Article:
Since landing in Australia yesterday morning, it’s occurred to me that I’m a little behind here. Between leaving Arrowtown and jumping over to a new continent, I was actually able to visit some pretty spectacular places in New Zealand and so, in the interest of keeping things (somewhat) organized, I thought I’d finish them off before moving on to this:
Here are a few kinds of native scenery you quickly develop an ability to sleep through when you travel in New Zealand: Waterfalls. Lakes. Mountains. Flocks of sheep blocking your bus from passing down the road. It’s not that these visuals aren’t always stunning, but rather that they’re everywhere. After a while, your backpacking-induced exhaustion convinces you, “hey, you’ve seen 12 (mountains, waterfalls, giant kauri trees), you’ve seen ’em all! Keep those earbuds in and keep on nappin’!”
Not quite the same with Mt. Cook, however. It’s the tallest mountain in the country which, I’ll admit, is still probably not that tall in the grand scheme of… mountaineering? Altitude? Topography? I’m a little out of my element here with the technicalities. But I will say that Mt. Cook, regardless of size or status, is one of the most breathtaking places I’ve been since getting to New Zealand.
Now, the morning we left Arrowtown, it had just snowed for the first time this year on the Remarkables mountain range that walls in the town. Those of you who attended college with me may recall just how much this California girl loves her some first snow of the year. So going from a snow-dusted mountains in the distance to quartzy, snow-blanketed, better-put-your-sunglasses-on mountains in Mt. Cook National Park was – well, it was something I definitely wanted to wake up for.
There are a number of full-day and multi-day hikes you can do in Mt. Cook, but one disadvantage of traveling by bus (and thus on the schedule of 20 other people) is that you often arrive too late in the day to do everything you want. But we were still able to hike out to Kea Point, where the water was icy and reflective, the mountain looked deceptively close, and, well, where I was glad to be in New Zealand for a few final days before taking my extended leave.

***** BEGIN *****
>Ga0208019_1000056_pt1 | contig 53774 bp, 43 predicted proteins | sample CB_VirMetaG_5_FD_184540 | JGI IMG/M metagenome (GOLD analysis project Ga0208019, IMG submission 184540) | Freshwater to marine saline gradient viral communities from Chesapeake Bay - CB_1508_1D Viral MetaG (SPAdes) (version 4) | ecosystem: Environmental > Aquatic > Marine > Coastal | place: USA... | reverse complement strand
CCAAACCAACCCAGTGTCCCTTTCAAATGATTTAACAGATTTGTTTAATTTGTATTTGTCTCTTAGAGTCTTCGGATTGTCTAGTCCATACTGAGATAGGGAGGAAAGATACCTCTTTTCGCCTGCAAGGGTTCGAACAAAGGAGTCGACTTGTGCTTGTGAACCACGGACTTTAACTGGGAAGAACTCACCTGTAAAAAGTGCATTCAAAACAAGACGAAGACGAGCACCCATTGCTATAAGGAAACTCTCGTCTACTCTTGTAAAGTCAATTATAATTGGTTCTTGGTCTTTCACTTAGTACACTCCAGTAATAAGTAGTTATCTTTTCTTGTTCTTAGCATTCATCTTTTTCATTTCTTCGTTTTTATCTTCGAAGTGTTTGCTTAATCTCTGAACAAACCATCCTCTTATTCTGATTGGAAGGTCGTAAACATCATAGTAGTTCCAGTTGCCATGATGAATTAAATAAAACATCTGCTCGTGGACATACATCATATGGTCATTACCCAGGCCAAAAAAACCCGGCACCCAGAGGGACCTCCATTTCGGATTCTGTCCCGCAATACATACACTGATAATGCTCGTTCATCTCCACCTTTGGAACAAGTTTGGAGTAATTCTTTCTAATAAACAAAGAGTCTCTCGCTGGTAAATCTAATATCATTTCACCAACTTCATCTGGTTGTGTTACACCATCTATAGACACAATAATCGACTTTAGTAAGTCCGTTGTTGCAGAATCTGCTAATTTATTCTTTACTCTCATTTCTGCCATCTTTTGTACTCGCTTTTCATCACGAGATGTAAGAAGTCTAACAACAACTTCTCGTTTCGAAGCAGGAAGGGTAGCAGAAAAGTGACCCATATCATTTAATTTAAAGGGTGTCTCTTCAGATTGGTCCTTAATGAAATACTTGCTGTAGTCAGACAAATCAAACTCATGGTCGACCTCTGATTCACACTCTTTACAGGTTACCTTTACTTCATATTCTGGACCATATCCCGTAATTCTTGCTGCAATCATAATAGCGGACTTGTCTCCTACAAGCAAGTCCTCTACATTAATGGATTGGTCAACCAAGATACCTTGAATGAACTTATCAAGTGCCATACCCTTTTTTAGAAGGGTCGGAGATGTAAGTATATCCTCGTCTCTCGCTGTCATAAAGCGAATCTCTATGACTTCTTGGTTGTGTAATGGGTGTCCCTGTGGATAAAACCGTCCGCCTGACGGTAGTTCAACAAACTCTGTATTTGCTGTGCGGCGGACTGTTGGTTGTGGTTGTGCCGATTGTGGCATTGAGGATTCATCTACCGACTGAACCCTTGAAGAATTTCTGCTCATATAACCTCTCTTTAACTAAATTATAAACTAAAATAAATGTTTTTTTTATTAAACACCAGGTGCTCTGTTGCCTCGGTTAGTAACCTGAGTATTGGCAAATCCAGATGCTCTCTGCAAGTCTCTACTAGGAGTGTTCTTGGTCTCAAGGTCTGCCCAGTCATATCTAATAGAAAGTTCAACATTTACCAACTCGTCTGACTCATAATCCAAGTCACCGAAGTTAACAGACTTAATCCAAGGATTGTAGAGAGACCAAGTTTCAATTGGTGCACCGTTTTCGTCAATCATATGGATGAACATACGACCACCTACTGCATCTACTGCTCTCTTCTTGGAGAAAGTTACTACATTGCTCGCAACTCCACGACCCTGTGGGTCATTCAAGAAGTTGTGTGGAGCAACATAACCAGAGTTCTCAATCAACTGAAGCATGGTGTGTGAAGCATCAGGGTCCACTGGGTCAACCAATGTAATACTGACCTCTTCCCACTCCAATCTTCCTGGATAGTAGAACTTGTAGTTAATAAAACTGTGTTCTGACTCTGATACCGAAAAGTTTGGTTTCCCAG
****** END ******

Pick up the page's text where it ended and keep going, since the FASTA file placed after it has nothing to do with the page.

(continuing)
I know I was supposed to be sad walking around Christchurch. I know the city’s been devastated by earthquakes, the historic center fenced off so visitors and locals can’t even see the rubble of the historic cathedral, only the huge number of cranes poised above what’s left of the once-beautiful town. But, walking around what’s left, I actually couldn’t help but enjoy it.
Let me clarify: Christchurch really seems to have done its best to cordon off the devastation (largely, I assume, because a rubble- and crane-littered area is the last place anyone wants to be snapping pictures if another earthquake hits), so my view of it has to rely solely on how the town is recovering.
When I first hopped off the city bus in the new center of Christchurch, I thought to myself, “Wow! What sleekly minimal buildings! What modern flair! What luck that at least the city’s main shopping area managed to survive the earthquakes!” And at street level, you can almost see where I would have gotten confused. Locals and visitors were strolling in the sunny pedestrian streets, an opera-singing busker was exercising considerable vibrato over Ave Maria from a corner, and stores were hawking everything from hiking gear to local clothing designs to gourmet groceries.